“As a West Seattle resident and a citywide public official representing all Seattleites, I believe this is the right decision for the safety of West Seattle bridge users, and the long range transportation demands of my constituents,” said Council President M. Lorena Gonzalez (Pos. 9 – Citywide).  “I stand ready to work with Mayor Durkan, Director Zimbabwe, Councilmember Herbold and Chair Pedersen, to address the short-term and long-term impact of this bridge closure.  Keeping people safe is critically important and this closure prioritized the health and safety of the over 100,000 people who use the West Seattle Bridge every day.”

“I support the Mayor’s decision to temporarily close the West Seattle Bridge because safety should be our top priority,” said Councilmember Alex Pedersen who chairs the City Council’s Transportation Committee.  “As we provide safe travel alternatives for residents and public transit, I look forward to hearing not only an analysis from structural engineers but also next steps, including a realistic timeline for solutions from our Seattle Department of Transportation (SDOT).”

At 7PM, all public and private vehicles will be prohibited from crossing the high-rise span of the bridge between I-5 and Fauntleroy Way SW. SDOT is putting signs in place to guide people through the new route. Prohibiting people and vehicles from the structure reduces the load weight and is necessary for public safety.

While the problems have accelerated at a rapid and unanticipated rate, this challenge did not appear out of the blue. The West Settle Bridge was originally designed for three lanes of travel in each direction. As Seattle grew, the bridge grew to three westbound lanes and four eastbound. This added traffic, combined with the significant increase in size and weight of commercial vehicles (including buses), has only compounded the long-term maintenance challenges posed by the West Seattle Bridge. Further, 80 percent of the bridge load is dead load, meaning deterioration is possible even when all traffic is removed. 

In 2019, however, the Federal load rating for this type of bridge changed and the Seattle Department of Transportation assembled a team of engineers and experts from the public and private sectors to begin actively assessing the extent and growth of bridge cracking, create safety recommendations, and a short-term repair plan.  As a component of that review, SDOT has been regularly inspecting concrete cracks in the West Seattle Bridge. During the latest inspection, an SDOT engineer found known cracks in the concrete had worsened at a rate SDOT and the outside specialists found unacceptable.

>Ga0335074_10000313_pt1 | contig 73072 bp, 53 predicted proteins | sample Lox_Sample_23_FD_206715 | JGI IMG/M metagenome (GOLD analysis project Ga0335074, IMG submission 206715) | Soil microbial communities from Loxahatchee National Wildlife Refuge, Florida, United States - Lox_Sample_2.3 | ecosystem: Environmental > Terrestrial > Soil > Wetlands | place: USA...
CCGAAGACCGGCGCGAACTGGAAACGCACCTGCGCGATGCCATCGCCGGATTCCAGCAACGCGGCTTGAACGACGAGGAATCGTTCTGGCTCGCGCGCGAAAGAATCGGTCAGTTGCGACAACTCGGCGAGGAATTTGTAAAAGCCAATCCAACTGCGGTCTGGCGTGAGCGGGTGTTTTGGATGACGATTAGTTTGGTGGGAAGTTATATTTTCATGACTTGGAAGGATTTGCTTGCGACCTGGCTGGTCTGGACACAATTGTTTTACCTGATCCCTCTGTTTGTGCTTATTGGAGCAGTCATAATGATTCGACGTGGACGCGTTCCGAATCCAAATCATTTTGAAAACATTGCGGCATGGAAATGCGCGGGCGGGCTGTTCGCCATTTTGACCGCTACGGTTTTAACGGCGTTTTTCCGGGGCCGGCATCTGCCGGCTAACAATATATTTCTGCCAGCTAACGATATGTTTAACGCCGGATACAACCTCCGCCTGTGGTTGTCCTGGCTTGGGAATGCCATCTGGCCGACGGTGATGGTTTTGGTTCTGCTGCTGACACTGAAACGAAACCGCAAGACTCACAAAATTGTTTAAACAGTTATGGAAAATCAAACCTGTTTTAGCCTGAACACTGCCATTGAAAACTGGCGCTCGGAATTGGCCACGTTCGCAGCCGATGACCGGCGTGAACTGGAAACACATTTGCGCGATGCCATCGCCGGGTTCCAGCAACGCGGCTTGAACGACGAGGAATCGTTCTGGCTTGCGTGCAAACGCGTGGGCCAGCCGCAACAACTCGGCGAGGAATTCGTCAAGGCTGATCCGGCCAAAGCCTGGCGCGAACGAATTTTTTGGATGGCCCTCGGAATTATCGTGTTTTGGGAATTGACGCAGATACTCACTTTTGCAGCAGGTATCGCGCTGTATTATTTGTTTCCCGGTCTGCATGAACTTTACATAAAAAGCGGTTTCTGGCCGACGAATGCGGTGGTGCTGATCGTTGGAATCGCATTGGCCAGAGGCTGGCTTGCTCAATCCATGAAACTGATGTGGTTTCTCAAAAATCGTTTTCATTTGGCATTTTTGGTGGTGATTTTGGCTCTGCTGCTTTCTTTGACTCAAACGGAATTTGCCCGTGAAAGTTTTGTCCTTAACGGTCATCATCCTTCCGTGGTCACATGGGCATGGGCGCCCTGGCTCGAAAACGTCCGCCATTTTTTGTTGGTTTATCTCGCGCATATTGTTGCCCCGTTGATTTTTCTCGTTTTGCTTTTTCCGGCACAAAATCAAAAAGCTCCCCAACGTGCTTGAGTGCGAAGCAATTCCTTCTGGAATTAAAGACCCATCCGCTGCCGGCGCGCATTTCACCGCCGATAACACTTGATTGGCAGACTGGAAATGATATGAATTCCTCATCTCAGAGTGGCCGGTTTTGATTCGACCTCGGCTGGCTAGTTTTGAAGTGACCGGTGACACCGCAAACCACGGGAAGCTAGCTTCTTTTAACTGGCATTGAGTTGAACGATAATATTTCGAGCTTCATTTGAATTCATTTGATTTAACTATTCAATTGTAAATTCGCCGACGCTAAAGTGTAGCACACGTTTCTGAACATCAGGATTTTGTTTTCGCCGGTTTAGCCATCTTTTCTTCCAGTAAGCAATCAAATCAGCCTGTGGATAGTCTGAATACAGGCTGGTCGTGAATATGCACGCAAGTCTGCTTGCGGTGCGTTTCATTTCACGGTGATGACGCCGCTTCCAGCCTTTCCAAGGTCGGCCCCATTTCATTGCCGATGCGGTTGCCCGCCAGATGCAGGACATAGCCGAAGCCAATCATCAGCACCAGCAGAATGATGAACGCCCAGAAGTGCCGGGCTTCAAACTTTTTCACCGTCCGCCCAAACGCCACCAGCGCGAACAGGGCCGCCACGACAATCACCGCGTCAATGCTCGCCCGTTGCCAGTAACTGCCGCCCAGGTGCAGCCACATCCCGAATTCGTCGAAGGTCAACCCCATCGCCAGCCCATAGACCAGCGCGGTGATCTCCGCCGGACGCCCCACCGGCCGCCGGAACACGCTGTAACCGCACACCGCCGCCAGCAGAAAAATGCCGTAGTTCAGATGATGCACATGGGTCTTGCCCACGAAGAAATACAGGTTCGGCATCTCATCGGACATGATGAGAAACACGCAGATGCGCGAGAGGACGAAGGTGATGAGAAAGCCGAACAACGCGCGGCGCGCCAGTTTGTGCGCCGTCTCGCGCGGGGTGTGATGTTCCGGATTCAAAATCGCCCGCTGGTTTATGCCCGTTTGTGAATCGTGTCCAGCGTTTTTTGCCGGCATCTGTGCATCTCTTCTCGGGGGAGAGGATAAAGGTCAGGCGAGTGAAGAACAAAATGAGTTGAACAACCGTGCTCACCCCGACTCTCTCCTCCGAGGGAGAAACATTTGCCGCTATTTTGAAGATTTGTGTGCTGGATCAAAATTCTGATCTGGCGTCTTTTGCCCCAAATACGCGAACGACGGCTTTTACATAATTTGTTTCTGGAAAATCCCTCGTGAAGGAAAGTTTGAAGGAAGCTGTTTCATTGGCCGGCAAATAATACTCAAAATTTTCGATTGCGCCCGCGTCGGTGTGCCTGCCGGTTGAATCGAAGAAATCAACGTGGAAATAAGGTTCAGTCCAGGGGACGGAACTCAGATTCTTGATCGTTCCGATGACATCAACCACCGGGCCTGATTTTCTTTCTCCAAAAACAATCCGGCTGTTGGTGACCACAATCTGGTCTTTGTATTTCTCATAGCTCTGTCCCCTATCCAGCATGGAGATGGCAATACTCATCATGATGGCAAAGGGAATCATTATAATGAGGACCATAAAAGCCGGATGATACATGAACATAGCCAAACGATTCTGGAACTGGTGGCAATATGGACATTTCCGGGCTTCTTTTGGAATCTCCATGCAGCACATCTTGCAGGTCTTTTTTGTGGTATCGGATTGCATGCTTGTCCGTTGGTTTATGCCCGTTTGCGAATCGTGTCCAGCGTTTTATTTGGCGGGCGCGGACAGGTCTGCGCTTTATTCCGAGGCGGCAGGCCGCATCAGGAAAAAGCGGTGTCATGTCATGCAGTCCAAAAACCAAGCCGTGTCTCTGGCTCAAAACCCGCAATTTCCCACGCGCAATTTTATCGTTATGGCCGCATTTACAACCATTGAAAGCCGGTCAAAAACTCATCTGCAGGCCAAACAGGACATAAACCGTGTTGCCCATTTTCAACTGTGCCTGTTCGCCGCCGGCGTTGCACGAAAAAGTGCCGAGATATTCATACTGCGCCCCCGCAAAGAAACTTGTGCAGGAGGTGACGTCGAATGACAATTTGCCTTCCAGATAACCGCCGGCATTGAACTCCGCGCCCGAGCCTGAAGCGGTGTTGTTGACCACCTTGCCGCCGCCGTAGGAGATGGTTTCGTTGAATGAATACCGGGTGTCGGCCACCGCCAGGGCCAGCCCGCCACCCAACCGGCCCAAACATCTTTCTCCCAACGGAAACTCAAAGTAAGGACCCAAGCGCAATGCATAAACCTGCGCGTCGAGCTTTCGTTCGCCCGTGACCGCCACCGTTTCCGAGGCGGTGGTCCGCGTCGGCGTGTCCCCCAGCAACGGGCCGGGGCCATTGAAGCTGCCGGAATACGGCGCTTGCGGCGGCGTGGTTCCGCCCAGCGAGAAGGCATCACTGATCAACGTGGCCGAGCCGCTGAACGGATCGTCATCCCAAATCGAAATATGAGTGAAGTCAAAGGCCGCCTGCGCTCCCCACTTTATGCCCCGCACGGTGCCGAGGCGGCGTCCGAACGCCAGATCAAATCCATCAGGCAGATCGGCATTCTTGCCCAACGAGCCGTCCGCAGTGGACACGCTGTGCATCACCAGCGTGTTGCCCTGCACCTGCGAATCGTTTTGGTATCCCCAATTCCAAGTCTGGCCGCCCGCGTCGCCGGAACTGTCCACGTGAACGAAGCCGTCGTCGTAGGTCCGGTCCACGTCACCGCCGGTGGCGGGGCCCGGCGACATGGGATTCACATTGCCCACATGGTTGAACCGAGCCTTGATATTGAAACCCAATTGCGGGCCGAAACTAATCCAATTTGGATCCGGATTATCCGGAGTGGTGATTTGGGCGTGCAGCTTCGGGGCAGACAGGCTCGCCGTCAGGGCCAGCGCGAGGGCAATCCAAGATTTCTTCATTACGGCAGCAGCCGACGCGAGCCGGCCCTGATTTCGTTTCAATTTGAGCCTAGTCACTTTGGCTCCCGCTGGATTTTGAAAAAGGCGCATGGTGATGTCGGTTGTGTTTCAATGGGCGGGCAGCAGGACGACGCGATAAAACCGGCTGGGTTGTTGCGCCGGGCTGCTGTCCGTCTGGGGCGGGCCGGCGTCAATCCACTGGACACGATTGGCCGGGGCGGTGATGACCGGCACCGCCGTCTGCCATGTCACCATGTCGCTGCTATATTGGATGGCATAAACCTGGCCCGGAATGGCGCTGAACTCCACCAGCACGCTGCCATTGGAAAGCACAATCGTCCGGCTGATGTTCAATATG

The City is working with King County Metro and regional transportation, life-safety, and maritime partners today to jointly develop a comprehensive traffic control plan to keep people and goods moving. This plan will include bus reroutes, general traffic detours to alternative streets and bridges, and a street-by-street approach to increase the capacity of detour routes to better carry the traffic using the high-rise bridge today.

The Seattle Police Department, Seattle Fire Department, and medical first responders are aware of the closure and planning detours. SDOT’s traffic control plan will use streets that accommodate the emergency response network to connect communities to hospitals as they are today.

King County Metro bus routes that typically travel the West Seattle Bridge include RapidRide C Line, 21 and 21X, 37, 50, 55, 56, 57, 116X, 118X, 119X, 120 and 125. Routes 37 and 125 are not operating during Metro’s temporary reduced schedule, which started March 23. Metro is working to finalize bus reroutes using the Spokane Street lower bridge and surface streets in SODO, and identify whether any bus stops might not be served as a result of the reroutes. Metro customer information staff plan to post service advisories online later Monday.

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MORE INFO ON SEATTLE BRIDGES:

All Bridges:

  • For the audit of ALL Seattle bridges obtained by Councilmember Alex Pedersen in 2020 after the sudden closure of the West Seattle Bridge, CLICK HERE.